There are also specialized training requirements for federal law enforcement careers. The Federal Law Enforcement Training Center (FLETC), under the auspices of the Department of Homeland Security, is an interagency law enforcement training organization that serves over 80 federal agencies. The FLETC headquarters are located in Glynco, Georgia, and there are two additional residential training sites, one in New Mexico and the other in South Carolina. There is one non-residential training facility located in Maryland. FLETC also oversees international law enforcement agencies in Botswana and Thailand and supports training at agencies in Hungary and El Salvador.

    Students who attend basic training at one of the residential training facilities will live in a dormitory-like setting and wear a dress or fatigue uniform during all classes and training. Students in advanced training sessions must wear appropriate attire, depending on their course activities; students might be allowed to wear relaxed office attire, or they could be required to wear dress apparel or fatigue uniforms.

    These consolidated training sites allow the federal government to emphasize training excellence while providing training as cost-effectively as possible. Students receive professional instruction and practical application that provide them with the skills and abilities needed for their federal law enforcement careers. The FLETC instructor group is composed of training and law enforcement professionals from diverse backgrounds and includes federal officers and investigators who can be on assignment from their parent agency or who might have recently retired. Students can expect to receive instruction based on both senior experience as well as new perspectives presented by those who are fresh from field positions.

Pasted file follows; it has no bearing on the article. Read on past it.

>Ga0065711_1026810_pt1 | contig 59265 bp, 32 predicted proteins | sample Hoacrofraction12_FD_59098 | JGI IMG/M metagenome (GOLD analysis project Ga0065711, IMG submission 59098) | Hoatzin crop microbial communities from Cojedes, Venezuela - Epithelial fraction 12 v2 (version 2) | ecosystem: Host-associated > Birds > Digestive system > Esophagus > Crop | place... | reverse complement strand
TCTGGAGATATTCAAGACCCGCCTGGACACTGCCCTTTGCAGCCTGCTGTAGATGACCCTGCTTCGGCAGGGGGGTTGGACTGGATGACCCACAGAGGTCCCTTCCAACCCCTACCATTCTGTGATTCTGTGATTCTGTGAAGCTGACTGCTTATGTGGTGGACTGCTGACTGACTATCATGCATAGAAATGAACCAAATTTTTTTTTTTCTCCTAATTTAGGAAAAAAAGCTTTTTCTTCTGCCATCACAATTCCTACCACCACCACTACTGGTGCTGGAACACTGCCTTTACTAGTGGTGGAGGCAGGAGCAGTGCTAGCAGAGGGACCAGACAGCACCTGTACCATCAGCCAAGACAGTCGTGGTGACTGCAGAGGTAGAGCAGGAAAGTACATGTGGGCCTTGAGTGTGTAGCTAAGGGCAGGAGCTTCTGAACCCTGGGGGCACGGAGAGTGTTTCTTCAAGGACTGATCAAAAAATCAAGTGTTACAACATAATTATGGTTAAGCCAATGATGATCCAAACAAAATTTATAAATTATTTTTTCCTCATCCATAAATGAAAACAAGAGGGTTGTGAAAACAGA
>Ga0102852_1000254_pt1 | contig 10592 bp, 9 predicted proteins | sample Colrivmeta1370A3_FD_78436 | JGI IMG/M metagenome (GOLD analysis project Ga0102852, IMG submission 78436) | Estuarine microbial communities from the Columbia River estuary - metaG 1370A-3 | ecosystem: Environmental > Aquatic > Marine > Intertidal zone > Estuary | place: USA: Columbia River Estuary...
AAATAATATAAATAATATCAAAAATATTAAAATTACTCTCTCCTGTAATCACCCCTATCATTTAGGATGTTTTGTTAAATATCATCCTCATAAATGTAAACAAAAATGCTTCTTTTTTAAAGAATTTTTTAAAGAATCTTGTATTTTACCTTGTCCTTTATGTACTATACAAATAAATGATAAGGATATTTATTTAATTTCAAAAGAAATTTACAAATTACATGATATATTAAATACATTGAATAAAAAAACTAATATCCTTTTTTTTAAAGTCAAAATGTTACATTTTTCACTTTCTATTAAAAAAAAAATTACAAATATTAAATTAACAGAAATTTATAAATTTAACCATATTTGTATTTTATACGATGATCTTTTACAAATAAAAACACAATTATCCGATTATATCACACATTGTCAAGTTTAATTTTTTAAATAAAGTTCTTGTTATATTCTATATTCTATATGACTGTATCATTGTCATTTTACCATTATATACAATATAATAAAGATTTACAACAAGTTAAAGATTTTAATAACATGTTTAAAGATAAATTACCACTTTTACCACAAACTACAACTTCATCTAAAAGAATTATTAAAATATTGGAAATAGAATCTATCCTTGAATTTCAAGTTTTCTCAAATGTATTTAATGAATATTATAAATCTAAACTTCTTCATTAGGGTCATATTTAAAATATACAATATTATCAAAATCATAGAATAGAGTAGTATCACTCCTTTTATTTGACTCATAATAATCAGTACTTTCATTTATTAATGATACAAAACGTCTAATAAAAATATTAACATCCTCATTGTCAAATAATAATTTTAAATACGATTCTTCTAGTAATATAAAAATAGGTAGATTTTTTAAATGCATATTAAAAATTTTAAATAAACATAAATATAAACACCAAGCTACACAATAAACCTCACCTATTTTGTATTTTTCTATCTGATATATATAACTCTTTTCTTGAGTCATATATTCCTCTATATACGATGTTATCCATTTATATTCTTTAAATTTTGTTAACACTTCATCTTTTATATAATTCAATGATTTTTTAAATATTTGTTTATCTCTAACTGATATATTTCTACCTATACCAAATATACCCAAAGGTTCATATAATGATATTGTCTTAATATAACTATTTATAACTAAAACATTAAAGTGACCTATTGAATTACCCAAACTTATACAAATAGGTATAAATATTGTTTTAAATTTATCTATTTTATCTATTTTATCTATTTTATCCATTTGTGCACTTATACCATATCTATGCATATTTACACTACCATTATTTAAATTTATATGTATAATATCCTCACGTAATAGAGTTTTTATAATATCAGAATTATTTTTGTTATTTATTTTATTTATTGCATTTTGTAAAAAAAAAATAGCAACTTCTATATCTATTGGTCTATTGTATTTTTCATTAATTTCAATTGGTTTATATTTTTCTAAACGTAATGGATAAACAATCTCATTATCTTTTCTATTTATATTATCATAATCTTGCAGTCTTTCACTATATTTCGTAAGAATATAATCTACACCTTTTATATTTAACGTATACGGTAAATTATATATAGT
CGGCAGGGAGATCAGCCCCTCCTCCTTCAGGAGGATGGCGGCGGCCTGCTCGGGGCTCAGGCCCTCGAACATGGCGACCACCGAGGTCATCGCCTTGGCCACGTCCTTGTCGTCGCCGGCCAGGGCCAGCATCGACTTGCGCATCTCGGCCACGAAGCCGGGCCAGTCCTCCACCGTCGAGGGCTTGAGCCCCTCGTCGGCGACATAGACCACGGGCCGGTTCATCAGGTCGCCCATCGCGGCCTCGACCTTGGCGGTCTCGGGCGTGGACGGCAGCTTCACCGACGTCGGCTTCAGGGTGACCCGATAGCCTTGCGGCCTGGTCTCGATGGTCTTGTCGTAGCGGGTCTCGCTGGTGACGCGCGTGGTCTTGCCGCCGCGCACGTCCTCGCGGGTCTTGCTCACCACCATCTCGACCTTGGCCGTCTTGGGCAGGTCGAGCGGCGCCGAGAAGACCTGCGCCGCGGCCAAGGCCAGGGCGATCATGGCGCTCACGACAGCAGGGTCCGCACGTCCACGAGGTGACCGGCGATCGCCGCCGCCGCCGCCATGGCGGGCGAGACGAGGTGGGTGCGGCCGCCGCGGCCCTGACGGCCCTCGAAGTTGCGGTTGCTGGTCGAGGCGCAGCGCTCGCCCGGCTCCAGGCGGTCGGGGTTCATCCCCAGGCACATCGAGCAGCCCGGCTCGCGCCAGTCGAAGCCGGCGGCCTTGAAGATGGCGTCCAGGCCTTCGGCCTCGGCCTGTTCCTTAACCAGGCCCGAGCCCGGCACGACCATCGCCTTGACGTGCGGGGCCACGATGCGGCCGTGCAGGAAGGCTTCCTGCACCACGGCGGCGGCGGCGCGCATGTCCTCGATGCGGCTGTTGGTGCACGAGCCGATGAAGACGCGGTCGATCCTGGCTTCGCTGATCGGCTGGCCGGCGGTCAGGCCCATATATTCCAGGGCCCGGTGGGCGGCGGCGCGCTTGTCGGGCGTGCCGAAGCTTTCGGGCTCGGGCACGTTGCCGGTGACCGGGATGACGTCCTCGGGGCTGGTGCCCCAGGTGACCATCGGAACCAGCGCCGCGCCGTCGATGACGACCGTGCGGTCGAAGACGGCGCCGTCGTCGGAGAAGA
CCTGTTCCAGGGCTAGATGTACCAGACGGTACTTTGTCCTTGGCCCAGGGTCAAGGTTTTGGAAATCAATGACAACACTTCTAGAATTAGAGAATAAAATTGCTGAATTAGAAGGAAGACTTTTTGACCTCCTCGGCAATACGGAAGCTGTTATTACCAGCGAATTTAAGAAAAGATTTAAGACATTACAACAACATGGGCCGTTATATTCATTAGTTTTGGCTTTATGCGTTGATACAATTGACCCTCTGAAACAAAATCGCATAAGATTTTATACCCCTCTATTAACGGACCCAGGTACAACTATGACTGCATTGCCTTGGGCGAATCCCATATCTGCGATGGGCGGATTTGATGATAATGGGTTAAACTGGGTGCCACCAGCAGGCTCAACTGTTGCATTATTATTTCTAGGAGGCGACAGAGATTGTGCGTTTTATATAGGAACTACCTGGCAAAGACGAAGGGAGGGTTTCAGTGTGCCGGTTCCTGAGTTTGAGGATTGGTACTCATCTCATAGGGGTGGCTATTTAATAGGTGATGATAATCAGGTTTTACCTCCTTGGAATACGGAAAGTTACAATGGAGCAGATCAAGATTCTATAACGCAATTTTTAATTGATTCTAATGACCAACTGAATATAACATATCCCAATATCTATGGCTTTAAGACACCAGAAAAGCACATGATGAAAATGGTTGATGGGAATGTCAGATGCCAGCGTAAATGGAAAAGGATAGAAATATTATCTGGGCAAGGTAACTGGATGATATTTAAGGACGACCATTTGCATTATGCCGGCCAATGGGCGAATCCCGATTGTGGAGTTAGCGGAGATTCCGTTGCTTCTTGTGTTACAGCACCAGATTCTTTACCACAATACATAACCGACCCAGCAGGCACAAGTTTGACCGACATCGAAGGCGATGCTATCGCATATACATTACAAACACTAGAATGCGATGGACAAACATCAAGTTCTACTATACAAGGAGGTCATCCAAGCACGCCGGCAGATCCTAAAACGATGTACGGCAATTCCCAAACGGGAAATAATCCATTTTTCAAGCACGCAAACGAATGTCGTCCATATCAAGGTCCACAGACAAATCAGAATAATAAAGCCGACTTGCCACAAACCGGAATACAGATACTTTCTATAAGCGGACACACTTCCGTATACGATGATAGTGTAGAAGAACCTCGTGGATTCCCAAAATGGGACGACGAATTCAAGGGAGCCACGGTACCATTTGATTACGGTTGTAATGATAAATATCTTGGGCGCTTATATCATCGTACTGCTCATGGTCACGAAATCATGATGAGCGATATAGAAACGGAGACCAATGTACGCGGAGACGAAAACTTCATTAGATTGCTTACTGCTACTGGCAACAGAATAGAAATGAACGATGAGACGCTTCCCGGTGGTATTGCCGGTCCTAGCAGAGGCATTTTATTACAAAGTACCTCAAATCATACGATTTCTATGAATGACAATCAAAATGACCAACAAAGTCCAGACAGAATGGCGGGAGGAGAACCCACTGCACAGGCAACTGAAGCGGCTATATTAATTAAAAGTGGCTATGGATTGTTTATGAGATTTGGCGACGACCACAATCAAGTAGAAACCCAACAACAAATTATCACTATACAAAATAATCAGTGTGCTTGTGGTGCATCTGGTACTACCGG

FLETC basic training programs include Criminal Investigator, Uniformed Police, and Corrections Officer Training programs. FLETC's advanced training programs include Seaport Security, Weapons of Mass Destruction, Land Transportation Anti-terrorism, and Critical Infrastructure Protection training programs. FLTEC also offers advanced training in Cyber-Terrorism, Internet Forensics and Investigations, Financial Forensics, International Banking and Money Laundering, and Anti-terrorism Intelligence Awareness training (for state and local agencies), among many other programs.

    In addition to formal classroom settings, law enforcement courses and training can be done online or on the job, as part of an in-service training program. Examples of online training courses include Violence on School Campuses, Community Policing, Introduction to Computer Crime, and Perspectives on Terrorism. Online courses can attract many participants to a single session.

    On-site law enforcement training is offered by professional training and consulting organizations that offer such training seminars as Investigative Report Writing, Cell Phone and Internet Investigations, and Shooting Incident Reconstruction. On-site training is usually organized for an entire group or department to attend.

    Some law enforcement professionals begin their training at a police academy, while others start at a four-year college. This training, however, is only the beginning. The breadth of law enforcement and criminal justice careers and their related training is enormous. Serious professionals will take advantage of the numerous training opportunities that are available to them to ensure they meet all standards of their job and receive refresher training throughout their careers.

    Last Updated: 07/28/2014